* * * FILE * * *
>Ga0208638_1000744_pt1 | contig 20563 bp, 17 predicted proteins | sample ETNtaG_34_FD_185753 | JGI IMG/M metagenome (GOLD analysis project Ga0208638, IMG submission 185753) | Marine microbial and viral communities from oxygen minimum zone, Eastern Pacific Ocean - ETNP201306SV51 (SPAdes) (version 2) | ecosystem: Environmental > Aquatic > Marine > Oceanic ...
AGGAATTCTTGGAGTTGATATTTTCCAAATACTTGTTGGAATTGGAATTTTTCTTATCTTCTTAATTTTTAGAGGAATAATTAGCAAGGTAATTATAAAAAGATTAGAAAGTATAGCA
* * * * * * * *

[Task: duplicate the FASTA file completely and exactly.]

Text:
>Ga0208638_1000744_pt1 | contig 20563 bp, 17 predicted proteins | sample ETNtaG_34_FD_185753 | JGI IMG/M metagenome (GOLD analysis project Ga0208638, IMG submission 185753) | Marine microbial and viral communities from oxygen minimum zone, Eastern Pacific Ocean - ETNP201306SV51 (SPAdes) (version 2) | ecosystem: Environmental > Aquatic > Marine > Oceanic ...
AGGAATTCTTGGAGTTGATATTTTCCAAATACTTGTTGGAATTGGAATTTTTCTTATCTTCTTAATTTTTAGAGGAATAATTAGCAAGGTAATTATAAAAAGATTAGAAAGTATAGCA